Tuesday, 24 August 2010

A jolt of reality

Part of my day job these days sees me in contact with the University of Liverpool.

This last week has been "Clearing", arguably the busiest administrative week of the university year, in which students who having discovered they haven't quite got the A-Level grades they'd anticipated scramble for ever fewer numbers of places on alternative courses.

This year, and last to a slightly lesser extent, the media hype around government cutbacks resulting in even fewer courses on offer seemed to make applicants even more frantic and frenzied. Within moments of telephone lines opening there was a surge of callers like I'd never seen before, and those elevated levels lasted throughout much of Clearing itself.

So, what's my point? Well, it saddens me that so many young people are turned away from the system. Yes, there is the argument that these students have performed poorly against their A-Level expectations, but then we all know exams can sometimes be tricky beasts, and performance on the day is not always directly related to work put in during the academic year or indeed an absolute indicator of student ability.

And in many ways these people are political pawns. Labour, a mere two years ago set out a vision of 50% of young people given access to Higher Education (which I guess would mean a university place for everyone who wanted one given Higher Education is never going to be the right option for all). Last year Labour reneged on that and cuts began. This year, the new Tory/Liberal mismatch government will go even further.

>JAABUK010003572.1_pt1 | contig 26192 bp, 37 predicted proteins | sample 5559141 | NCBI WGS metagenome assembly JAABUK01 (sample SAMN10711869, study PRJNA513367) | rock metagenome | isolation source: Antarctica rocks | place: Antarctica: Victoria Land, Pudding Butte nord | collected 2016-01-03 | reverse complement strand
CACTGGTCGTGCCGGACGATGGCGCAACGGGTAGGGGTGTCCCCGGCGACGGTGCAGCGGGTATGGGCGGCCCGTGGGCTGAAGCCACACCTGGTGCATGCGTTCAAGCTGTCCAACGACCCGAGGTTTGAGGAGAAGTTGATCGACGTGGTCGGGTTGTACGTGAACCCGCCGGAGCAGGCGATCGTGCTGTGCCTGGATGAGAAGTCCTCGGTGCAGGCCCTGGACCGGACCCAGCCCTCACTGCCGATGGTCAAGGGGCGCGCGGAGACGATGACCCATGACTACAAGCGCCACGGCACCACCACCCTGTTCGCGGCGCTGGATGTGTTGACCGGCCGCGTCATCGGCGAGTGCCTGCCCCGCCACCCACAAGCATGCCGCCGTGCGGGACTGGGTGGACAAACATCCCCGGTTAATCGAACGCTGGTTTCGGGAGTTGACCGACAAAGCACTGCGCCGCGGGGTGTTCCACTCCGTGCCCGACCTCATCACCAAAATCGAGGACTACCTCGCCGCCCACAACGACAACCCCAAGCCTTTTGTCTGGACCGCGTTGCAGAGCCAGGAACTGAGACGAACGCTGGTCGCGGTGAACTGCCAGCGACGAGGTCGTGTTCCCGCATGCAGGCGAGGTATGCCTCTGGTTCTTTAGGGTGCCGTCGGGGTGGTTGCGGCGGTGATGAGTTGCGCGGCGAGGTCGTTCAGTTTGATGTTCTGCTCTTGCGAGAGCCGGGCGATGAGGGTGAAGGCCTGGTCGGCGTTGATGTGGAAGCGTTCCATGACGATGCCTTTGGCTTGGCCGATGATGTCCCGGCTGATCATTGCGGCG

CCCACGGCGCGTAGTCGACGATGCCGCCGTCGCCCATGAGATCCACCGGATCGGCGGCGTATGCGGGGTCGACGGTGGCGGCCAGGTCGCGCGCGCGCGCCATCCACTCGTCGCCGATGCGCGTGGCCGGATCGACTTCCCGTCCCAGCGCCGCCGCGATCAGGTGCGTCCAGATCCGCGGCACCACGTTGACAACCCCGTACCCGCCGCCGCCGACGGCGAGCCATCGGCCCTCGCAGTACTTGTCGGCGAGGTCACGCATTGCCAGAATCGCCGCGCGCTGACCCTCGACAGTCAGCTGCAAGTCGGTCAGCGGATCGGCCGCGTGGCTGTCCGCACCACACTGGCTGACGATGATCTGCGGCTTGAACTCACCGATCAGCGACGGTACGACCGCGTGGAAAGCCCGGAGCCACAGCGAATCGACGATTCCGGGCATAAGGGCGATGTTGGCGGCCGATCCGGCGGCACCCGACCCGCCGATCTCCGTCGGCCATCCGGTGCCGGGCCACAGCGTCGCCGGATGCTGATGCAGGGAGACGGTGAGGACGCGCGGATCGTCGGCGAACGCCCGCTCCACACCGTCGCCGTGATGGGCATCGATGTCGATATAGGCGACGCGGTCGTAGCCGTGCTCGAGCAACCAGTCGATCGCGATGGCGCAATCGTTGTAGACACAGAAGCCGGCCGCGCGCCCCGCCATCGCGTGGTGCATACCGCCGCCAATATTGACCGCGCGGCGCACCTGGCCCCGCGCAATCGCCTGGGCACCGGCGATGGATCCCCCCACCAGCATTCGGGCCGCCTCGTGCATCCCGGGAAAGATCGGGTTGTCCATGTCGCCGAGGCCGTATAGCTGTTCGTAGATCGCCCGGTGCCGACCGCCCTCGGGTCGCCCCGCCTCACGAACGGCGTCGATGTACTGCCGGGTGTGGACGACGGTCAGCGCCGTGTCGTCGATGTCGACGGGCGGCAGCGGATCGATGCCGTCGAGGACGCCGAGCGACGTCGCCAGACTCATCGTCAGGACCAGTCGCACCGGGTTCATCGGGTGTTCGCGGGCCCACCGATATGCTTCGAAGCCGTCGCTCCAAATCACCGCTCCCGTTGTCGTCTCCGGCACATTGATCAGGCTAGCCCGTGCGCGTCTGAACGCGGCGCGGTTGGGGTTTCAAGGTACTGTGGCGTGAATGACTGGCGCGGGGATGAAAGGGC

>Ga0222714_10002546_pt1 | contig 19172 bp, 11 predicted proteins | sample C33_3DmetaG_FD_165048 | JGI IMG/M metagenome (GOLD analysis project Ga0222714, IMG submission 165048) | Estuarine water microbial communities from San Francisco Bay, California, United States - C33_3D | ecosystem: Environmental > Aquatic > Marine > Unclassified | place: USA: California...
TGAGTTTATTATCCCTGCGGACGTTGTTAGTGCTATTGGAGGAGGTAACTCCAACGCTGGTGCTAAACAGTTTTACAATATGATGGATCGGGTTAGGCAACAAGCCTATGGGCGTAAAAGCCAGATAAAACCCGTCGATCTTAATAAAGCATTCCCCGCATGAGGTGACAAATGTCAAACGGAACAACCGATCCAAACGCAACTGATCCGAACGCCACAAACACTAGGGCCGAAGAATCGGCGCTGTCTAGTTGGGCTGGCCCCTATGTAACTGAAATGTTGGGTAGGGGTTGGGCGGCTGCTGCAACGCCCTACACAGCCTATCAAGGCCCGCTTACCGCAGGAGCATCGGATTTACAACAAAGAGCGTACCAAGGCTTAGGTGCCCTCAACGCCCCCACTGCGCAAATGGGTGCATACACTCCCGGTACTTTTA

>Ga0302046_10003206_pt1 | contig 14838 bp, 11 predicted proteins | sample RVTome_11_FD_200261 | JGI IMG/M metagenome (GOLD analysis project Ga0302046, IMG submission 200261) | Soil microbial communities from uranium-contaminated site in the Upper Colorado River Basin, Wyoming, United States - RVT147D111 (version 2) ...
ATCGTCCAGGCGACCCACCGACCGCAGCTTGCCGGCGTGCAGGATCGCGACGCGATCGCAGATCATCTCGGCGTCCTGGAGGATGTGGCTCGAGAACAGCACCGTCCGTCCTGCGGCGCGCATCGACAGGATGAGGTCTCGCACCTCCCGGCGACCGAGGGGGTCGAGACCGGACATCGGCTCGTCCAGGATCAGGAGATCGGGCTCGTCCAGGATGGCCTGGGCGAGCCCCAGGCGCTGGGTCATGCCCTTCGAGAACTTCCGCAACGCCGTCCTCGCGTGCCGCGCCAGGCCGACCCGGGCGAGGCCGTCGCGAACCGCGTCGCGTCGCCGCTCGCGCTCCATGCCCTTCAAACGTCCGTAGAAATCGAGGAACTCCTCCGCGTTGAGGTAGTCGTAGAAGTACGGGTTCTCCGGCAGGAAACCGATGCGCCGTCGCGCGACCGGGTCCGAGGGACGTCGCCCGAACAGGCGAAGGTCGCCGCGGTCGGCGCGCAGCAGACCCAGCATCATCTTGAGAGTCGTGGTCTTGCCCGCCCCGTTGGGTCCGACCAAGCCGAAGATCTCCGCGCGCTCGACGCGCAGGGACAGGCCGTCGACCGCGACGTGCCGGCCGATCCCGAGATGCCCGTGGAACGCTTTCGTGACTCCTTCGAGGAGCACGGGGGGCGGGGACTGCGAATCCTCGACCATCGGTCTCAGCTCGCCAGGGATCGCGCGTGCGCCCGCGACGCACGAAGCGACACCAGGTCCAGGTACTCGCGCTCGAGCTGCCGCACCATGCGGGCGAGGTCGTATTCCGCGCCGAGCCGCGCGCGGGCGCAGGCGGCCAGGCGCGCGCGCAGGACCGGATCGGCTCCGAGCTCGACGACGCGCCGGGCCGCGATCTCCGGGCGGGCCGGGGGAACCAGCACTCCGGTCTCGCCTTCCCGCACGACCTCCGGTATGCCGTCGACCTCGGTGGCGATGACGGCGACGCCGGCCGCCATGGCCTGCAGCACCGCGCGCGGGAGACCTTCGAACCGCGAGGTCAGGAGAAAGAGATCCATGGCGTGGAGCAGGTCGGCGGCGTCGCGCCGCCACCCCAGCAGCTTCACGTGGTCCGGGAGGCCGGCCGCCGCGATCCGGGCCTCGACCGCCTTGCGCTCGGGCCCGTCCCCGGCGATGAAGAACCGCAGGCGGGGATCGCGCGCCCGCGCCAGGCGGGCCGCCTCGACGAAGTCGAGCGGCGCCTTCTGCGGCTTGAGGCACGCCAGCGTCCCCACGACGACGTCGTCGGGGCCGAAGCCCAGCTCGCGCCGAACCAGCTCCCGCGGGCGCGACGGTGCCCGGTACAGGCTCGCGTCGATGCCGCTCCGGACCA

The children of all the Tory MPs will get in, as will those of all their rich friends. And in the meantime I had to listen to the deflated sighs last week as many young people were told they had no place. Welcome to the real world; check all compassion at the door.

(I should point out I don't work directly for the University of Liverpool, and so any moans and gripes above are purely mine alone).

Sunday, 22 August 2010

High Class Romany

Another cruise liner berthed in Liverpool this week (outside Cate's office window – did I mention Cate is a magnet to the rich and famous?).

This one is "The World", and it's curious as it's actually a floating residential block. It houses 165 residential 'units': 106 Apartments, 19 Studio Apartments, and 40 Studios, all owned by the ship's residents, some of whom live permanently on board and spend their lives sailing the globe, and others who join the ship as per a holiday home.

What an unusual life that must be—truly they are citizens of the world, though it wouldn't do to sleep walk.

Of course, one has to be stinking rich to join the community (residents must be worth at least two million pounds) and the apartments themselves cost multi million pounds to buy. And I don't suppose they have gardens (unless there're little private coral reefs under the hull), though that boat (picture below) hooked to the side is surely the equivalent of a car in the garage.

Is it just me, or are people going to bang their heads on that suspended life boat/car boat? Seems a bit much to ask the rich and famous to duck their heads when walking the deck; or is it the rich and famous can afford people to do their ducking for them?

And these guys would probably welcome sea level rises by global warming, because then they can sail into even more worldly nooks and crannies, maybe even straight onto our land-lubber high streets to buy their Gucci swimming costumes (professional shoppers: please feel free to tell me Gucci don't do swimming costumes).

An odd lifestyle, but an intersting one I'd suspect.

Tuesday, 10 August 2010

The Fall by Robert Duperre

The Fall by Robert Duperre
Illustrated by Jesse David Young
Trade Paperback, 337 pages
$15.99 Amazon.com
$2.99 Kindle